Glimpse of Hope

For Tagebuch

The Kurdish people have been persecuted, chased and murdered throughout history. What has always served as a glimpse of hope throughout dark times, is the dream that Kurdish people have the freedom to live their culture, speak their language and build a community under their ideals. In small regions in the Middle East, the Kurdish liberation movement has been able to establish this.

One of those is in northern Iraq. The autonomous region of Kurdistan has its own government and a standing corps, the Peshmerga. Within the autonomous region of Kurdistan lay the politically independent Kandil mountains, known as the place of retreat of the Kurdish Workers’ party PKK that is viewed as a terror organisation by many Western states. Here people live under the ideals formulated by Abdullah Öcalan. All this utopia is shaken by internal and external conflicts. The Kandil mountains are targets of Turkish military operations also killing civilians. The Kurdish liberation movement accuses the autonomous region of Kurdistan to tolerate and support this. The struggle therefore continues and the death tolls amongst Kurds keeps rising.

The people behind the border

Long-term documentary project.

Far from the public gaze, Bihać, a small town in north-western Bosnia-Herzegovina, has become a focal point of migration to Europe. Since February 2021 approximately 300 to 400 young refugees live in several abandoned buildings across Bihać, stranded during the attempt to cross into the European Union. People search for alternatives to official camps that are overcrowded, in horrendous conditions and set up in remote areas.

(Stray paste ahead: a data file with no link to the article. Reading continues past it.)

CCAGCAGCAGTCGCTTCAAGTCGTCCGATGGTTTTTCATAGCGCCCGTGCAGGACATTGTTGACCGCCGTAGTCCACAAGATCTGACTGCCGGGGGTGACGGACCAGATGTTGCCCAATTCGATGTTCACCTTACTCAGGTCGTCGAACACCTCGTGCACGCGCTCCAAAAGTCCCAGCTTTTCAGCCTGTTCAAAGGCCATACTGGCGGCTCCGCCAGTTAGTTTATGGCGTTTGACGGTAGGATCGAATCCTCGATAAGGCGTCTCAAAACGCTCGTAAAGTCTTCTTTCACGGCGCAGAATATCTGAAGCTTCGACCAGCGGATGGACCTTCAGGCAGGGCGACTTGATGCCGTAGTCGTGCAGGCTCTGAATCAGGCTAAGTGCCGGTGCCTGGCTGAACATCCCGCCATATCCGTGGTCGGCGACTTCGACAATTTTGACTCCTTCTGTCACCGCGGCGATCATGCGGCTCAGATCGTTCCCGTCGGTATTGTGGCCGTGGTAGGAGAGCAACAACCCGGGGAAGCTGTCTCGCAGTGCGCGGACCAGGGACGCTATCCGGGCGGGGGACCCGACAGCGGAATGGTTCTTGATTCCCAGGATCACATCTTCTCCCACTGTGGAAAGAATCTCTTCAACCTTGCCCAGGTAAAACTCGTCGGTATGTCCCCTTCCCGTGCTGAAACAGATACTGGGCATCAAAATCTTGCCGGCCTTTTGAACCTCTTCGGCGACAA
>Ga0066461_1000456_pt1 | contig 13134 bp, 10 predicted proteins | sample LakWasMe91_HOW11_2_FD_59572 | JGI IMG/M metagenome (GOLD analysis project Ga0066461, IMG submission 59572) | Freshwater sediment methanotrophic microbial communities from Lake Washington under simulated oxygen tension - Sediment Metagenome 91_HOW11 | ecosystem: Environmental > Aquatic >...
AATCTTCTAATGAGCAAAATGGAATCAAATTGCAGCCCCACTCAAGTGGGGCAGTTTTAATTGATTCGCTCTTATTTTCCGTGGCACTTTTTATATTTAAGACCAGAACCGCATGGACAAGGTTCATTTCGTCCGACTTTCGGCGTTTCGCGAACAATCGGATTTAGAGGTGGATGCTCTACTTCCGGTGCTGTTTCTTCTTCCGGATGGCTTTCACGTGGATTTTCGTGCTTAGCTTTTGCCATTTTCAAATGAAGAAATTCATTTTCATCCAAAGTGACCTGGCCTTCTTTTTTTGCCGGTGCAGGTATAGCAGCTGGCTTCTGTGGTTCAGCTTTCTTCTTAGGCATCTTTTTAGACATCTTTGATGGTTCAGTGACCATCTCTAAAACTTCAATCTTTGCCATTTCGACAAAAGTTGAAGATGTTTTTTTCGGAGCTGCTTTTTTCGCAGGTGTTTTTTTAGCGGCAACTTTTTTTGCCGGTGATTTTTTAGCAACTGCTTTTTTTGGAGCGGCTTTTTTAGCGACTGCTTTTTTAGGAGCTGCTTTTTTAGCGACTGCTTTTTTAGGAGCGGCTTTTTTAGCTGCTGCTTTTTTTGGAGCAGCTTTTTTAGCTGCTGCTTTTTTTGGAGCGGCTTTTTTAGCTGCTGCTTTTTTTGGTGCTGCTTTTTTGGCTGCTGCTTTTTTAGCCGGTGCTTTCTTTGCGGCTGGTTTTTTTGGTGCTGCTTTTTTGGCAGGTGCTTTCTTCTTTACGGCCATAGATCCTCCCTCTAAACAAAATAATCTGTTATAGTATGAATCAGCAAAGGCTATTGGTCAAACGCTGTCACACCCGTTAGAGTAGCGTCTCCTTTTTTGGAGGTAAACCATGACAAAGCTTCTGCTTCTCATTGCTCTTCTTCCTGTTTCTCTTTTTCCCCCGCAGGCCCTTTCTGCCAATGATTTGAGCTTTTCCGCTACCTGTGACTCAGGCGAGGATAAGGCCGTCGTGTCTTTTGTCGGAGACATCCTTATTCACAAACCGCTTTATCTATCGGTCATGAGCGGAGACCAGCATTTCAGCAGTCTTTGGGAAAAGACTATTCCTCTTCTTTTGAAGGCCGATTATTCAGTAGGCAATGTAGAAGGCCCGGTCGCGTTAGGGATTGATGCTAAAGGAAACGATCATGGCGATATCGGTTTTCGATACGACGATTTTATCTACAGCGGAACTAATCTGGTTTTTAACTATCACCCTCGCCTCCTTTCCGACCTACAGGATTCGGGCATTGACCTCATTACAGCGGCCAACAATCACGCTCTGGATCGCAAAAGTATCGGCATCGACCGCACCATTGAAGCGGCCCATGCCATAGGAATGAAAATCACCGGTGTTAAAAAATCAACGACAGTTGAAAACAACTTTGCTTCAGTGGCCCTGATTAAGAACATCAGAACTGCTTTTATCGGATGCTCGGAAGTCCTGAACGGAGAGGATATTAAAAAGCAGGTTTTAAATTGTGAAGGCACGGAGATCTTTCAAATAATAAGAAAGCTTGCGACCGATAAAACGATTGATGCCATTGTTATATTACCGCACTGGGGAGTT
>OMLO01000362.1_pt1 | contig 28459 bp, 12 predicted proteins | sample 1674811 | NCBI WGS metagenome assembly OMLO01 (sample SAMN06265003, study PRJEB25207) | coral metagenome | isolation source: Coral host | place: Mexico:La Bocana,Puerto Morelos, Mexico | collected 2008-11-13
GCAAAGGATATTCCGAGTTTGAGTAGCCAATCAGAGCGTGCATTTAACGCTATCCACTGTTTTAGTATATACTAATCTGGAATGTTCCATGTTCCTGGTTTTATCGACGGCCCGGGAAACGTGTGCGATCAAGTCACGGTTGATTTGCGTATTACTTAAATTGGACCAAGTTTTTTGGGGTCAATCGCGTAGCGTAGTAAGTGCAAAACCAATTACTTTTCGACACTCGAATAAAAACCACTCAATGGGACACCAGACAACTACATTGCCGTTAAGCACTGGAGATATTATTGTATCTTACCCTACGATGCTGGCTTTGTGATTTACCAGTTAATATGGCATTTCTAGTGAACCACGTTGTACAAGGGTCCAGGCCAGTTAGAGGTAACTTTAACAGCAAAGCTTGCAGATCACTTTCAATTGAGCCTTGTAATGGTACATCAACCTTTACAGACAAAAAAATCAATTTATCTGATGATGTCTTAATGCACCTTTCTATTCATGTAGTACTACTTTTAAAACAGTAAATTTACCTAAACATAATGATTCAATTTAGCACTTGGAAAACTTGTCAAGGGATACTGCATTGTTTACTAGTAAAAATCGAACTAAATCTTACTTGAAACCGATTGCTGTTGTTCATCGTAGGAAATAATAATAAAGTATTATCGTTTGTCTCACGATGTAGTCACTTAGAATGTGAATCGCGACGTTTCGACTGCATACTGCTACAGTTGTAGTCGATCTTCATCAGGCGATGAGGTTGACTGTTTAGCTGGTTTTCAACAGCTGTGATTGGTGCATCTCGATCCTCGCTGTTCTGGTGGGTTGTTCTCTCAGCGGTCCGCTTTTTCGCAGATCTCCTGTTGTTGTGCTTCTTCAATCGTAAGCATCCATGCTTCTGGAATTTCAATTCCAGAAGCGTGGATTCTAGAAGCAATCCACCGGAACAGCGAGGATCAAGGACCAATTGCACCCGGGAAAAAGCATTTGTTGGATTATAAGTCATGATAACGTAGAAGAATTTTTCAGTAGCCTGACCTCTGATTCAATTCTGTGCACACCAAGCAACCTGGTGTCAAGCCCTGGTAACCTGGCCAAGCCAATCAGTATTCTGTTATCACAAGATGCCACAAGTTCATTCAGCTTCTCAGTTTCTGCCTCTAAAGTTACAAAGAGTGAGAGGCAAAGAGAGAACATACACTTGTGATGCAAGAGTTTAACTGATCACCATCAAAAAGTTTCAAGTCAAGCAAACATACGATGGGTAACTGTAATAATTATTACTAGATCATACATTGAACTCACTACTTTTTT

In 2021 the two biggest self-organized shelters in Bihać are an old paper factory and an unfinished retirement home, called „Dom Penzionera“. The shells are in a very bad condition with no windows, electricity or running water. Heating and cooking is only possible with open fire. The inhabitants are mostly left on their own, as aid work is criminalized, with just a few inhabitants of Bihać and international activists secretly supporting them. Most of the young men that live here have tried to reach Croatia numerous times. Often they are stopped by the Croatian authorities and violently deported back to Bosnia. Some even report, having gone to “the game”, as they call the attempt to cross the border, up to thirteen times. Very little is known about the people forced to live behind the border, their fears, what they experienced and what they wish for.